Gillon-McLachlan

Social media has vastly changed the business of governing major sport leagues in a relatively short amount of time.

That much was obvious when newly-appointed National Basketball Assocation commissioner Adam Silver handed down the maximum penalty – a $2.5 million fine and lifelong ban from any association with the league – to disgraced Los Angeles Clippers owner Donald Sterling.

Furthermore Sterling – one of the longest-serving owners in the NBA to the point where he assisted in drafting the constitution which was bought down on him like a tonne of bricks – will be forced to sell his franchise which is now finally enjoying success after decades of living in the LA Lakers’ shadow.

It cannot be disputed that Silver’s decision somewhat came down to a new top dog making a statement after working for the league under David Stern for the last 22 years of Stern’s 30-year tenure, and the ruling hammers home the NBA’s ‘zero tolerance’ policy on racism to the nth degree.

There was something else playing large in the decision-making process of the 52-year old, though; the ever-growing potency of social media.

Social media, in particular Twitter, has provided the public with a platform to voice their opinions on a massive scale. The opinions of the supporters has always weighed into major decisions in sport governance but now that a small group of friends discussing their disapproval has given way to millions of fans voicing their outrage online the average Joe has become a far more damaging force.

If a governing body lets anybody off easy Twitter will erupt in outrage and the pressure to make the next decision the right one increases and so on until high-ranking officials find themselves out of a job.

Credit where it’s due for Silver – he has handled the Sterling case without fault to date, but there lies the long process of forcing the sale of the Clippers ahead of him, and if he is to ease up at any moment the good he has done will be instantly forgotten and the pressure will be back on.

Closer to home than the head office of the NBA another newly-appointed CEO about to step into the big job after a long tenure as second in charge will soon have big decisions to make.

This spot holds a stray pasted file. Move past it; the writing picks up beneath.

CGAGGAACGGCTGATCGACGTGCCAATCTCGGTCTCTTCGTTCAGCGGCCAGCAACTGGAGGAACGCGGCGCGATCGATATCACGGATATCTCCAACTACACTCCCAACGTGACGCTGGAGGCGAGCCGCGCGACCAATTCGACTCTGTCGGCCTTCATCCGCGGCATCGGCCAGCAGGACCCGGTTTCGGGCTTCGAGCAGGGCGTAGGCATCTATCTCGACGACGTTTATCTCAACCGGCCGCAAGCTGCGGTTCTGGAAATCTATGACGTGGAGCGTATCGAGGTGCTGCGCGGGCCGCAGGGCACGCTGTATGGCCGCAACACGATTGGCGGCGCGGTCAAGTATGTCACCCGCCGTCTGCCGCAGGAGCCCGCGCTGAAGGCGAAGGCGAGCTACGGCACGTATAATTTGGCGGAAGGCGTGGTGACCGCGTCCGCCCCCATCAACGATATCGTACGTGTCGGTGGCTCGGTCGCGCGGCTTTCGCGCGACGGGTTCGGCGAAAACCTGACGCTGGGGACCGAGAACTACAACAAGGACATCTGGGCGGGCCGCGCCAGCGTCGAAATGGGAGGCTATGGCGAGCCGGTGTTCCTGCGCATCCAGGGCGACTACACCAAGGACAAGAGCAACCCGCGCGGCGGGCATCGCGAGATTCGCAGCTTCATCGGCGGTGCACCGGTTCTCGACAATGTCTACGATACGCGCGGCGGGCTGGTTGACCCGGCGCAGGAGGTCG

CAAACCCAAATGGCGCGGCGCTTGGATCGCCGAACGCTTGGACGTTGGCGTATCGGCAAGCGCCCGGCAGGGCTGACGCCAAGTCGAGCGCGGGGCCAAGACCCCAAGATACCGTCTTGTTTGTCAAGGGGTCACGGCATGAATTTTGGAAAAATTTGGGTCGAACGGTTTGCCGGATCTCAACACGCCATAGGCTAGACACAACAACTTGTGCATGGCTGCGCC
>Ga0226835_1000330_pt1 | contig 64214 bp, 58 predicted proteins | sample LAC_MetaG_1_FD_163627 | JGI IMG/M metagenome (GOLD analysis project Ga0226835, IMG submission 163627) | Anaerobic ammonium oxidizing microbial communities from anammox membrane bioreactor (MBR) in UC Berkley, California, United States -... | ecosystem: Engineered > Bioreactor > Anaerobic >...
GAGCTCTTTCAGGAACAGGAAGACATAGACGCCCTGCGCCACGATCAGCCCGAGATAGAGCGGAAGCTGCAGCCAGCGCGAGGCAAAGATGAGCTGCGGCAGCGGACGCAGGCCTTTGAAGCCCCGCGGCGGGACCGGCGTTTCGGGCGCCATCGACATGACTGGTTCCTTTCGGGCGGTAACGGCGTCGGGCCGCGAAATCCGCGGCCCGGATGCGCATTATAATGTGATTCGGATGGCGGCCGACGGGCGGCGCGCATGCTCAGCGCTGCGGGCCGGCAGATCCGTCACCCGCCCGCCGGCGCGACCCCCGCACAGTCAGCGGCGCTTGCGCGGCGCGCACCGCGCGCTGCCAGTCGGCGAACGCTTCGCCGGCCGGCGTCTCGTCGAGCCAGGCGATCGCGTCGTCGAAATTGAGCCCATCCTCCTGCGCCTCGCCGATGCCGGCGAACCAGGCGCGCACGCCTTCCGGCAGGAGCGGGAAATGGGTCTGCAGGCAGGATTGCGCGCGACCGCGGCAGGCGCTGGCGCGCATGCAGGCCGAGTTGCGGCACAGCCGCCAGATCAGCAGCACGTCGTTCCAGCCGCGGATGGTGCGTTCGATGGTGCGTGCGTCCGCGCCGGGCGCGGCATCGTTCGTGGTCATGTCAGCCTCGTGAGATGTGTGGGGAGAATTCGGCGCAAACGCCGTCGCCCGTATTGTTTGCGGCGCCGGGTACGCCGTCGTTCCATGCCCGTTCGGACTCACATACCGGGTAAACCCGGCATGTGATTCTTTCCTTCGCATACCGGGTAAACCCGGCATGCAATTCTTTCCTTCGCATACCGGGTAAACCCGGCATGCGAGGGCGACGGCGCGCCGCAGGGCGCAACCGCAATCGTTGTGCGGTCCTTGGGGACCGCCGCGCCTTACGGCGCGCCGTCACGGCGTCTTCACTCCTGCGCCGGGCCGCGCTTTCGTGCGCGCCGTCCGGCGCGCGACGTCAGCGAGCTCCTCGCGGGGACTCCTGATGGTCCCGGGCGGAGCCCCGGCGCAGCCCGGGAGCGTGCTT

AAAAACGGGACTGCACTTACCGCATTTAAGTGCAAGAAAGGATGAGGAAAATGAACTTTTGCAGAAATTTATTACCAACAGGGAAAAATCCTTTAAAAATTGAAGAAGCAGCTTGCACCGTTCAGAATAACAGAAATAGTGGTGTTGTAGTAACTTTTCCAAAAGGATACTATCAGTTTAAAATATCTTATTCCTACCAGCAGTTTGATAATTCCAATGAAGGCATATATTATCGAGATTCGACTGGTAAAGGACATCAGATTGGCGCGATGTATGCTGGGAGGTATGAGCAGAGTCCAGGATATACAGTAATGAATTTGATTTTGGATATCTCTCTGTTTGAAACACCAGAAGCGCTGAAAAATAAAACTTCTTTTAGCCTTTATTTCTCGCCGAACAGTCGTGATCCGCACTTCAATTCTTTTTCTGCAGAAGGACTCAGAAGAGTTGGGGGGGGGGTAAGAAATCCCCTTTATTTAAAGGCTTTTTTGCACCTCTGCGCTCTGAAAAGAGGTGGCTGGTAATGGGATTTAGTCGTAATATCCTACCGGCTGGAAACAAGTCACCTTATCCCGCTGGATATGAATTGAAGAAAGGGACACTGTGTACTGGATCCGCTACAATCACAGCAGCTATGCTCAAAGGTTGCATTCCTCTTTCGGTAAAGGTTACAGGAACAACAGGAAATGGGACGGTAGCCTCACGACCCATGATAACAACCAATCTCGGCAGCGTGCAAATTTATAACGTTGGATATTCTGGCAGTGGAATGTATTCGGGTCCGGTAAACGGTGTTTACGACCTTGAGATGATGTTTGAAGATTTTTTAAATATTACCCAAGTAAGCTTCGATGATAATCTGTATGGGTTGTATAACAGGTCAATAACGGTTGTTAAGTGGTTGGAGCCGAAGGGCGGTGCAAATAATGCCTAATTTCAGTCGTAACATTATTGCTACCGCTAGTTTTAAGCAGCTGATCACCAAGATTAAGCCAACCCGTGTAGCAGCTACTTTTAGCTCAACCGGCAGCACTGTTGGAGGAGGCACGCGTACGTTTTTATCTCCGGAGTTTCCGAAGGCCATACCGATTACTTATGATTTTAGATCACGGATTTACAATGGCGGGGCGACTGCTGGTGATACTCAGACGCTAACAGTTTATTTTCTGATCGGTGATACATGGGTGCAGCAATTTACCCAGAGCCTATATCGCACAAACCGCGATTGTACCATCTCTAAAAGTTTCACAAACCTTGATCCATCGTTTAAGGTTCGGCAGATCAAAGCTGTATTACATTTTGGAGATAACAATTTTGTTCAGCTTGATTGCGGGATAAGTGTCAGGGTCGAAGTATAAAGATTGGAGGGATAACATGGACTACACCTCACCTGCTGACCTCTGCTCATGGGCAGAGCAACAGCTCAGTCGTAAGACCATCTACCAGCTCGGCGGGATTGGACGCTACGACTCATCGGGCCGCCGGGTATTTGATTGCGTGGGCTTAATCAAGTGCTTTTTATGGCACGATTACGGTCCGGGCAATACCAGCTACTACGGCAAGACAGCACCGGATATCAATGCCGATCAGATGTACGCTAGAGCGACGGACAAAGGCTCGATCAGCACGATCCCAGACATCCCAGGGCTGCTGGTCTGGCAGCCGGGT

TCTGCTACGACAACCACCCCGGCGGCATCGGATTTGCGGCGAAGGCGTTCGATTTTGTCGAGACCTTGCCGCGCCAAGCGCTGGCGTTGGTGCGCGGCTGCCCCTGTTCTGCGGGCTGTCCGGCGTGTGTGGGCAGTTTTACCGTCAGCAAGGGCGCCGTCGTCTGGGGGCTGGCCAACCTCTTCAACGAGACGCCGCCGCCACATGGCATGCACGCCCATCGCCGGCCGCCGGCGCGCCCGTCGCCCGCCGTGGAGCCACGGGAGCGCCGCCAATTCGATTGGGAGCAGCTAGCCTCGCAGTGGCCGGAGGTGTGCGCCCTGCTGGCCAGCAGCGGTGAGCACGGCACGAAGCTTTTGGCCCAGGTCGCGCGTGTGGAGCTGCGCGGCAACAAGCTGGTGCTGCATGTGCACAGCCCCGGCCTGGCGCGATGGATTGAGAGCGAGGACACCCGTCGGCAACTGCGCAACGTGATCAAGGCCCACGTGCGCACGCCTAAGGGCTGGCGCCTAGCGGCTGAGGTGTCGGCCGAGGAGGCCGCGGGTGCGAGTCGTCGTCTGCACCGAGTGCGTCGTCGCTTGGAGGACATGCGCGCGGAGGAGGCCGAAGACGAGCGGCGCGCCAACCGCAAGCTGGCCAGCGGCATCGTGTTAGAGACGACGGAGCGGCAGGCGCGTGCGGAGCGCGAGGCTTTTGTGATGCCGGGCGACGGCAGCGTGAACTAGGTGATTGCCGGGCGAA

Gillon McLachlan will step into the shoes filled by Andrew Demetriou since 2003 as AFL CEO in less than a month’s time, as the ASADA investigation into Essendon slowly but surely comes to an end.

Once the Anti-Doping Rule Violation Panel gives their recommendation on sanctions for Essendon to the AFL it will be down to McLachlan, the AFL commission and the AFL tribunal to impose infractions on the Bombers.

If the AFL give Essendon any less than what is recommended by the ADRVP, social media will rear its head, and whether it’s justified or not Gil’s intensity will be questioned and he will have started his stint in charge of the league on the wrong foot.

Not only will supporters of the other 17 clubs be linking arms in a public outrage against the AFL for letting one of the biggest clubs in the league off lightly where a small club might have been harshly treated, but the World Anti Doping Agency via the Court of Arbitration for Sport could overrule any sanctions handed down the AFL if the recommendations of the ADRVP are not followed.

By no means does this mean McLachlan – who knocked back the NRL when they offered him the position of CEO in 2012 – must slap Essendon with the harshest penalties possible, but if he was to not consider the power of the fans, now they have an easily accessible platform via which they can unite in their disapproval, his initiation into the role of CEO will be stressful, embarrassing and difficult.

Furthermore, if he does not quickly adapt to this new age of sport governance his job could be under threat before he can make his mark on the game.

1 COMMENT

  1. I wonder just how much the twitter outrage will impact on the Viney decision.

    I mean it was a terrible decision, but I wonder if if they overturn it will it be because of the outcry which wouldn’t have been as visible or noticeable just a few years ago.

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